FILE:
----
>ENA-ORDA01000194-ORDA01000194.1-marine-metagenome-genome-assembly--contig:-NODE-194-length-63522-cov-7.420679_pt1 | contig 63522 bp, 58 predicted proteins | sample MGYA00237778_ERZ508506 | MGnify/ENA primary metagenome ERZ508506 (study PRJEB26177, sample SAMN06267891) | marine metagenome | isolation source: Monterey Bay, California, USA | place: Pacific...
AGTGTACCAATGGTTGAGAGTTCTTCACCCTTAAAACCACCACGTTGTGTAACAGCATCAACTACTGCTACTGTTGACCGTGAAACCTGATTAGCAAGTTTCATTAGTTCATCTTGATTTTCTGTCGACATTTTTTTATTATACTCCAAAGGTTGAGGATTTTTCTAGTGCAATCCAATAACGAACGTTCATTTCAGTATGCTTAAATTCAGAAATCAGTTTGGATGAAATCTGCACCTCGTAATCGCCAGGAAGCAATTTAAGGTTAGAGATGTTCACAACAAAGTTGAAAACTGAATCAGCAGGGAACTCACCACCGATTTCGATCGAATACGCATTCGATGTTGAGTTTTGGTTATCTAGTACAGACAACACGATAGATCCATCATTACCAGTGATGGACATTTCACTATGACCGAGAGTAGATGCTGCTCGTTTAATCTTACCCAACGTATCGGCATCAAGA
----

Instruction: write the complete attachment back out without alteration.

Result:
>ENA-ORDA01000194-ORDA01000194.1-marine-metagenome-genome-assembly--contig:-NODE-194-length-63522-cov-7.420679_pt1 | contig 63522 bp, 58 predicted proteins | sample MGYA00237778_ERZ508506 | MGnify/ENA primary metagenome ERZ508506 (study PRJEB26177, sample SAMN06267891) | marine metagenome | isolation source: Monterey Bay, California, USA | place: Pacific...
AGTGTACCAATGGTTGAGAGTTCTTCACCCTTAAAACCACCACGTTGTGTAACAGCATCAACTACTGCTACTGTTGACCGTGAAACCTGATTAGCAAGTTTCATTAGTTCATCTTGATTTTCTGTCGACATTTTTTTATTATACTCCAAAGGTTGAGGATTTTTCTAGTGCAATCCAATAACGAACGTTCATTTCAGTATGCTTAAATTCAGAAATCAGTTTGGATGAAATCTGCACCTCGTAATCGCCAGGAAGCAATTTAAGGTTAGAGATGTTCACAACAAAGTTGAAAACTGAATCAGCAGGGAACTCACCACCGATTTCGATCGAATACGCATTCGATGTTGAGTTTTGGTTATCTAGTACAGACAACACGATAGATCCATCATTACCAGTGATGGACATTTCACTATGACCGAGAGTAGATGCTGCTCGTTTAATCTTACCCAACGTATCGGCATCAAGA